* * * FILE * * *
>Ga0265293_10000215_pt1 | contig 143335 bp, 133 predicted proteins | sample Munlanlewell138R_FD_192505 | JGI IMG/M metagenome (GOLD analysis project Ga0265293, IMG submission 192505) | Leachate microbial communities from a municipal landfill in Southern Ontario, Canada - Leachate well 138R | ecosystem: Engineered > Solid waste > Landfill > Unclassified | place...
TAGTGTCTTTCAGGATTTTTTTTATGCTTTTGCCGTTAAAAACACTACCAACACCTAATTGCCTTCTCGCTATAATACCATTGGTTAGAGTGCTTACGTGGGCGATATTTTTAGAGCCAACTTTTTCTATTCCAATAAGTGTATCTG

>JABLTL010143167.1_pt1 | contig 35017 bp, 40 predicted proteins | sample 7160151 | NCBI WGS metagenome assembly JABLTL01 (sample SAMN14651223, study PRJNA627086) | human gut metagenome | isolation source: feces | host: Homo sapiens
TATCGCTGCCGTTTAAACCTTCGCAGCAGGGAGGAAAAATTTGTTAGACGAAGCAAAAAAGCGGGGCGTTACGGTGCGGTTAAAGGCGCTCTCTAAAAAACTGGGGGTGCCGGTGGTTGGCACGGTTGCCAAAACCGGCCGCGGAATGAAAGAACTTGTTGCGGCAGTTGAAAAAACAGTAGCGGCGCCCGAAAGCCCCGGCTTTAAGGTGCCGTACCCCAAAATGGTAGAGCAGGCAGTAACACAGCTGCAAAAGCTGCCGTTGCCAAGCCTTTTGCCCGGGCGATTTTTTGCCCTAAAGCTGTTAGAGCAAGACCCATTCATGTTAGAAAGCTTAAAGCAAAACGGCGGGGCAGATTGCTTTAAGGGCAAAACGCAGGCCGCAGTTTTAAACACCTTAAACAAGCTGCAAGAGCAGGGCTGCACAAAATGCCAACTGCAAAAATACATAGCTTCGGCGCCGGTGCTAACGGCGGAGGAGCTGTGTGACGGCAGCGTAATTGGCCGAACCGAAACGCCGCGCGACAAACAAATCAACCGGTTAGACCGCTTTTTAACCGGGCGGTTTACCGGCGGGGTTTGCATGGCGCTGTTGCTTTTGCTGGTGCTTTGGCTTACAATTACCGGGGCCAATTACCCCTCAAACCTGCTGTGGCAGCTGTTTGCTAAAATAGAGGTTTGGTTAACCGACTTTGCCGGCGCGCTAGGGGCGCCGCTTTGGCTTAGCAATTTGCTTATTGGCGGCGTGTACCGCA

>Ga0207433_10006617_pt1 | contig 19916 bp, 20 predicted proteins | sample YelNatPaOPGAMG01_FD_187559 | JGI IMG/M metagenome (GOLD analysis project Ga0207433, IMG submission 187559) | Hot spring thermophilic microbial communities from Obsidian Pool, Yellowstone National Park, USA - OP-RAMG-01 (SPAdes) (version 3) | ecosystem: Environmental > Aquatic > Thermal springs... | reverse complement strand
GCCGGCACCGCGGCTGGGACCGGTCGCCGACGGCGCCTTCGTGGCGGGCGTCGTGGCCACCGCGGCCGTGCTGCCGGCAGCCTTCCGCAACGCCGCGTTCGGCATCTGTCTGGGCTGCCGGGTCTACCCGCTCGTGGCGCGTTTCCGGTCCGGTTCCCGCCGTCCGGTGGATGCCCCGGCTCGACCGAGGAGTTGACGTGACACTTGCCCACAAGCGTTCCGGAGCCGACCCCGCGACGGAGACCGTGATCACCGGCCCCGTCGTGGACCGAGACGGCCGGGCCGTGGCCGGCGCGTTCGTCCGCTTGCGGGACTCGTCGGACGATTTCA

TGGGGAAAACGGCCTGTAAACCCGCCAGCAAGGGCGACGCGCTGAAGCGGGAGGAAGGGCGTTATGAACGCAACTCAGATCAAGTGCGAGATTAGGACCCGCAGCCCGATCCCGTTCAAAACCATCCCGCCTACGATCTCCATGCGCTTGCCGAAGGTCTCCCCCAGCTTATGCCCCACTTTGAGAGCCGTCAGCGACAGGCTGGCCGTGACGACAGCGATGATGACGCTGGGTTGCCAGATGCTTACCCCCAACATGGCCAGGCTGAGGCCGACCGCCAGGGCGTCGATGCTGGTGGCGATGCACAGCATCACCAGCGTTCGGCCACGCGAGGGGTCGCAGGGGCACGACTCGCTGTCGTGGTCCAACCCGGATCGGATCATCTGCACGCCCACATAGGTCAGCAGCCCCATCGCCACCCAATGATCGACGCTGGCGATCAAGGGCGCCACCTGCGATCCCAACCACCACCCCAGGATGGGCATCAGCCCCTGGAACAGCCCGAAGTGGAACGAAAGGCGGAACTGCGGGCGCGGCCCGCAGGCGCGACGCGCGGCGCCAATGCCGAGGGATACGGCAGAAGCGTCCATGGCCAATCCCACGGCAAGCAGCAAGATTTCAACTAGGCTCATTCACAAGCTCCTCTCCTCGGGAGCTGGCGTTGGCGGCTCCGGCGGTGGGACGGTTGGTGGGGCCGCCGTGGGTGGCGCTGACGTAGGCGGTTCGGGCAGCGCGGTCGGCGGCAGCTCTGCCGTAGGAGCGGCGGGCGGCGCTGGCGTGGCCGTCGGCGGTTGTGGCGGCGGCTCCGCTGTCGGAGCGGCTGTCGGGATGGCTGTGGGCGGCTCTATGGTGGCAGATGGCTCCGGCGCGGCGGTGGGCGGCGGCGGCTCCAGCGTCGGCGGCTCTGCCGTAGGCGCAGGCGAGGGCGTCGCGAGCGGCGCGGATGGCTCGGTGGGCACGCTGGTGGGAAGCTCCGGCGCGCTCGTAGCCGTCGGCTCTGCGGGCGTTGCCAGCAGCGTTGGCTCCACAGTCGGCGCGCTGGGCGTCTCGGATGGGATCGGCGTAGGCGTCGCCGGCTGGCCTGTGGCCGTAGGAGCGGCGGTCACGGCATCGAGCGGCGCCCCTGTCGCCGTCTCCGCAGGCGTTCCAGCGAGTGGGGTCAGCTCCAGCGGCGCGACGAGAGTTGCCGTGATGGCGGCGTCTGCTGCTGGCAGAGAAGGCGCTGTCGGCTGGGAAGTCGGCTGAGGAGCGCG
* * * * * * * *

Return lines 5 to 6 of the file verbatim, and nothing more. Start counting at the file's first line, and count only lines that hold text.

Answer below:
>Ga0207433_10006617_pt1 | contig 19916 bp, 20 predicted proteins | sample YelNatPaOPGAMG01_FD_187559 | JGI IMG/M metagenome (GOLD analysis project Ga0207433, IMG submission 187559) | Hot spring thermophilic microbial communities from Obsidian Pool, Yellowstone National Park, USA - OP-RAMG-01 (SPAdes) (version 3) | ecosystem: Environmental > Aquatic > Thermal springs... | reverse complement strand
GCCGGCACCGCGGCTGGGACCGGTCGCCGACGGCGCCTTCGTGGCGGGCGTCGTGGCCACCGCGGCCGTGCTGCCGGCAGCCTTCCGCAACGCCGCGTTCGGCATCTGTCTGGGCTGCCGGGTCTACCCGCTCGTGGCGCGTTTCCGGTCCGGTTCCCGCCGTCCGGTGGATGCCCCGGCTCGACCGAGGAGTTGACGTGACACTTGCCCACAAGCGTTCCGGAGCCGACCCCGCGACGGAGACCGTGATCACCGGCCCCGTCGTGGACCGAGACGGCCGGGCCGTGGCCGGCGCGTTCGTCCGCTTGCGGGACTCGTCGGACGATTTCA